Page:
Kill Your Darlings Interview with John Krokidas
Directed by John Krokidas, Kill Your Darlings is the previously untold story of how murder brought together a young Allen Ginsberg (Daniel Radcliffe), Jack Kerouac (Jack Huston), and William S. Burroughs (Ben Foster) at Columbia University in 1944, providing the spark that would eventually lead to their Beat Revolution.
The film premiered to rave reviews at this year’s Sundance Film Festival, and ahead of its release, Flicks and the City spoke to the director John Krokidas about researching his first feature, getting the most out of his actors, and how close Kill Your Darlings came to not getting made.
How did your experience making short films feed into Kill Your Darlings?
I studied acting at Yale as an undergraduate and I was a horrible actor. But the cool thing about it was that it taught me how to speak to actors, how vulnerable you feel on stage or in front of a camera, and what the emotional needs of an actor are from the director.
When I went to film school I’d never touched a camera before, so for me that was just about learning the cinematic language. Also they forced you to edit your own films, which was actually a really great exercise. The irony is that I made my 2 short films at school at a much more leisurely pace than my first feature film, which we probably had to shoot at twice the pace.
I remember on the very first day I was terrified. You have a company that is overseeing the film, and if you don’t deliver the shots and the scenes you need to on the first day, contractually you can still get fired. I spent 9 years putting Kill Your Darlings together, and it was my first day shooting, but because of film school and having shot those short films, it was like getting back on a bicycle. So, after 2 hours of doing it I was like, “Oh my God, that’s right! I’ve trained in this, I know what I’m doing.” The confidence started to come naturally and I don’t think that would have happened if I hadn’t made short films before.
There are so many resources on the Beat Generation; how much research did you do?
There’s so much material out there on these guys it’s overwhelming. First off, I found that in this and other projects you can keep yourself in the research phase forever without ever getting to the creative phase. That’s a big danger as a writer-director.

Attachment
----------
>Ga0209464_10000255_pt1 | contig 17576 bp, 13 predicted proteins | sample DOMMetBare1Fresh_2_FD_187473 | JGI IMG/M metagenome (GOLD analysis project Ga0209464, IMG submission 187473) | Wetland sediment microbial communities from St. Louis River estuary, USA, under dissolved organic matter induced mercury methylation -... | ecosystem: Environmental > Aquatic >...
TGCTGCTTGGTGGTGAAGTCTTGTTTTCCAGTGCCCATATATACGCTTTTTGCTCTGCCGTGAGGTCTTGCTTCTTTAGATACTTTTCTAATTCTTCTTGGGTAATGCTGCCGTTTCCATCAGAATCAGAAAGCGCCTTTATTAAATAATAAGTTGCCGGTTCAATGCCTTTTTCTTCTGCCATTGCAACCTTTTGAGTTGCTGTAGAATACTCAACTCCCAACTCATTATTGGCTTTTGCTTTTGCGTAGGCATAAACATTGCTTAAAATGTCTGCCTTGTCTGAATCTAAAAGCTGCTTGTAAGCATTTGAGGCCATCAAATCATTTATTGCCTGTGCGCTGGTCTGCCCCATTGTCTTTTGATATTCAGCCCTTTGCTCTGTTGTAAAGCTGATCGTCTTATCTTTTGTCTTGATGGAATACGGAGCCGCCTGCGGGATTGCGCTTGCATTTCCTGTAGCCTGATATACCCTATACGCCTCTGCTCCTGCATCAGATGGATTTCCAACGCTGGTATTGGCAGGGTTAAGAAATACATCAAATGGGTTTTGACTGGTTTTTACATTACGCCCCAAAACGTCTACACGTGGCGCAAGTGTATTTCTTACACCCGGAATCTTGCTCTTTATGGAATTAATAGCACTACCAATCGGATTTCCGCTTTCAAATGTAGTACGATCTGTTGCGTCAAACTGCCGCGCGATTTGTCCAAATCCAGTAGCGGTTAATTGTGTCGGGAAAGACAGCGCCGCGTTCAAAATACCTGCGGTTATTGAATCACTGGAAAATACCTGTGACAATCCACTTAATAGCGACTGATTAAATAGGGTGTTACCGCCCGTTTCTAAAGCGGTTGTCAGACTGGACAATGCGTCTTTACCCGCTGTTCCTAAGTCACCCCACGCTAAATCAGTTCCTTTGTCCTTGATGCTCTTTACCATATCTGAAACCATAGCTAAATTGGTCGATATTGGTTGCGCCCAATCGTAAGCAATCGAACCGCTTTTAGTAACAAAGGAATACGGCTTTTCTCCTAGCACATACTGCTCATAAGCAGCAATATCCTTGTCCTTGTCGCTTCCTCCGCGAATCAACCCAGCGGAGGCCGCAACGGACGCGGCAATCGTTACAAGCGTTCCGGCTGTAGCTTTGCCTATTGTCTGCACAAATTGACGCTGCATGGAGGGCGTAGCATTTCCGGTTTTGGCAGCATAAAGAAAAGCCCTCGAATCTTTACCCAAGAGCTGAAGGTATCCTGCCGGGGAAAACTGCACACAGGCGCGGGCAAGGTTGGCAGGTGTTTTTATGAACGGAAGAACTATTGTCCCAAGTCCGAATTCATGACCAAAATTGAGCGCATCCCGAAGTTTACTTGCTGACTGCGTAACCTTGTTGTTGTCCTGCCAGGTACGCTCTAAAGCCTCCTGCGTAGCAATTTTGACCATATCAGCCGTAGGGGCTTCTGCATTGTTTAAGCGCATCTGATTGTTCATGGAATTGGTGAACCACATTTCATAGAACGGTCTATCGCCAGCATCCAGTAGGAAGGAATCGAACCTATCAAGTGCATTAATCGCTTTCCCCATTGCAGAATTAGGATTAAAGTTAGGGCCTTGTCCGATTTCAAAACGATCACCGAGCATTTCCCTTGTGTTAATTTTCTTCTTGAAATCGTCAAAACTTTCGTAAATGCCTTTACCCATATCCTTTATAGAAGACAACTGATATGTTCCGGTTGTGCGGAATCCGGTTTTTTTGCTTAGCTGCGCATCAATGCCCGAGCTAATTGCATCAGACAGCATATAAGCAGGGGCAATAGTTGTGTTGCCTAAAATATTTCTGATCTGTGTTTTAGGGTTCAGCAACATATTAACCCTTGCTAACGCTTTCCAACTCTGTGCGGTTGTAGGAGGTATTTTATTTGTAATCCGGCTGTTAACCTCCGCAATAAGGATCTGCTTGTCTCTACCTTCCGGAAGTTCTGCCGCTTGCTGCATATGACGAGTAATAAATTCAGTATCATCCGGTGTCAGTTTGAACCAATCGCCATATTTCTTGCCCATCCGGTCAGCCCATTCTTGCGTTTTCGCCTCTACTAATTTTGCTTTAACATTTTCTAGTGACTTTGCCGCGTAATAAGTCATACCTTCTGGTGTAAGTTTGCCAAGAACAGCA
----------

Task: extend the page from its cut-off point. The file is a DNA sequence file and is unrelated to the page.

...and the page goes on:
More importantly, what I focused on in research was who these guys were as adolescents and who they were at the time period this movie happened, not who they would become later. I feared I’d become insecure and try to replicate the legends these guys became, rather than the awkward, full of passion 19-year-olds they were at the time this movie was set. There was the danger of being too self-referential and winking. Everybody knows Allen [Ginsberg] as bearded in his 50s and 60s; and having Jack Kerouac say, at some point, “See you guys later, I’m going ‘on the road’”, me and my best friend Austin Bunn [co-writer of Kill Your Darlings] didn’t want that.
We really wanted to portray the feeling that there was this kid named Allen who met a guy named Lucien who was friends with these guys named Jack and Bill; and together, like a lot of us when we were 18 or 19 years old, they didn’t want to be who their parents were, didn’t want to follow the rules that were being set out for them, and wanted to rebel and find their own voices and start the revolution. Of course the cool thing is that after this movie ends, they actually did it.
I remember speaking with Jack Huston and he was like, “Man, I don’t know if I can play Jack Kerouac.” There is an intimidation factor when you’re playing someone who is famous and legendary, and I said, “Jack, you’re playing a college football player who doesn’t want to be a jock, who wants to write, who is frustrated with his lack of experience, who wants to go out and experience more of his life, to have something to write about and needs to express himself.” Once we all set that boundary, it became a lot more freeing for us just to portray these guys as college students rather than falling under this immense amount of biographical research out there.
There’s a very interesting conversation in the film between Ginsberg and his professor who says “There can be no creation without imitation.” Can you talk a little about the genesis of that line?
My teacher at film school actually said that. I don’t know about other people’s experience in academia, but both in my undergraduate experience and at film school, there was a certain amount of breaking you down and wanting to erase any preconceived notions of who you are or what your influences are before you come to school, and wanting you to start with the syllabus and a way of doing something. You have to learn the rules before you break them.